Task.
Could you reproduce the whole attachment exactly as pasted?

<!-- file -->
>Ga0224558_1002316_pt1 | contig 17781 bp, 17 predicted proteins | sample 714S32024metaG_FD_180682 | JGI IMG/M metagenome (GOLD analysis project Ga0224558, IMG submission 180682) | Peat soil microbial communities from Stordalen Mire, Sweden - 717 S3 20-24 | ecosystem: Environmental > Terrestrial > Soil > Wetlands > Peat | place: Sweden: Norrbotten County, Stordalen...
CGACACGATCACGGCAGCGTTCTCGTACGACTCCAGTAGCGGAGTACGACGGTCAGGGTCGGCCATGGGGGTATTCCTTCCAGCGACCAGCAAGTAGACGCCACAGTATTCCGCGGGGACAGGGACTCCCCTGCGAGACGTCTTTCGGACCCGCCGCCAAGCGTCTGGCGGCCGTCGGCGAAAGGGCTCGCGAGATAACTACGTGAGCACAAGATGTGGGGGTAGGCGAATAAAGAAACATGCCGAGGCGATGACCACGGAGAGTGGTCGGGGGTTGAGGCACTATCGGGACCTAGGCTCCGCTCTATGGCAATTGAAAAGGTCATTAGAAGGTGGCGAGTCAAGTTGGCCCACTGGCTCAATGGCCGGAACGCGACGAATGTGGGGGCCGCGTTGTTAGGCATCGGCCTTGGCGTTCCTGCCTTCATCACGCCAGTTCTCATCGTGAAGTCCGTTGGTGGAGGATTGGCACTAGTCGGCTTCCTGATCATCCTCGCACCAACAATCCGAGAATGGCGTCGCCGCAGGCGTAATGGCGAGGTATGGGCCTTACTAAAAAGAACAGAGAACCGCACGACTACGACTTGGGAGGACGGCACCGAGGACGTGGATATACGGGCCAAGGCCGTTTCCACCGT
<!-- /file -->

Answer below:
>Ga0224558_1002316_pt1 | contig 17781 bp, 17 predicted proteins | sample 714S32024metaG_FD_180682 | JGI IMG/M metagenome (GOLD analysis project Ga0224558, IMG submission 180682) | Peat soil microbial communities from Stordalen Mire, Sweden - 717 S3 20-24 | ecosystem: Environmental > Terrestrial > Soil > Wetlands > Peat | place: Sweden: Norrbotten County, Stordalen...
CGACACGATCACGGCAGCGTTCTCGTACGACTCCAGTAGCGGAGTACGACGGTCAGGGTCGGCCATGGGGGTATTCCTTCCAGCGACCAGCAAGTAGACGCCACAGTATTCCGCGGGGACAGGGACTCCCCTGCGAGACGTCTTTCGGACCCGCCGCCAAGCGTCTGGCGGCCGTCGGCGAAAGGGCTCGCGAGATAACTACGTGAGCACAAGATGTGGGGGTAGGCGAATAAAGAAACATGCCGAGGCGATGACCACGGAGAGTGGTCGGGGGTTGAGGCACTATCGGGACCTAGGCTCCGCTCTATGGCAATTGAAAAGGTCATTAGAAGGTGGCGAGTCAAGTTGGCCCACTGGCTCAATGGCCGGAACGCGACGAATGTGGGGGCCGCGTTGTTAGGCATCGGCCTTGGCGTTCCTGCCTTCATCACGCCAGTTCTCATCGTGAAGTCCGTTGGTGGAGGATTGGCACTAGTCGGCTTCCTGATCATCCTCGCACCAACAATCCGAGAATGGCGTCGCCGCAGGCGTAATGGCGAGGTATGGGCCTTACTAAAAAGAACAGAGAACCGCACGACTACGACTTGGGAGGACGGCACCGAGGACGTGGATATACGGGCCAAGGCCGTTTCCACCGT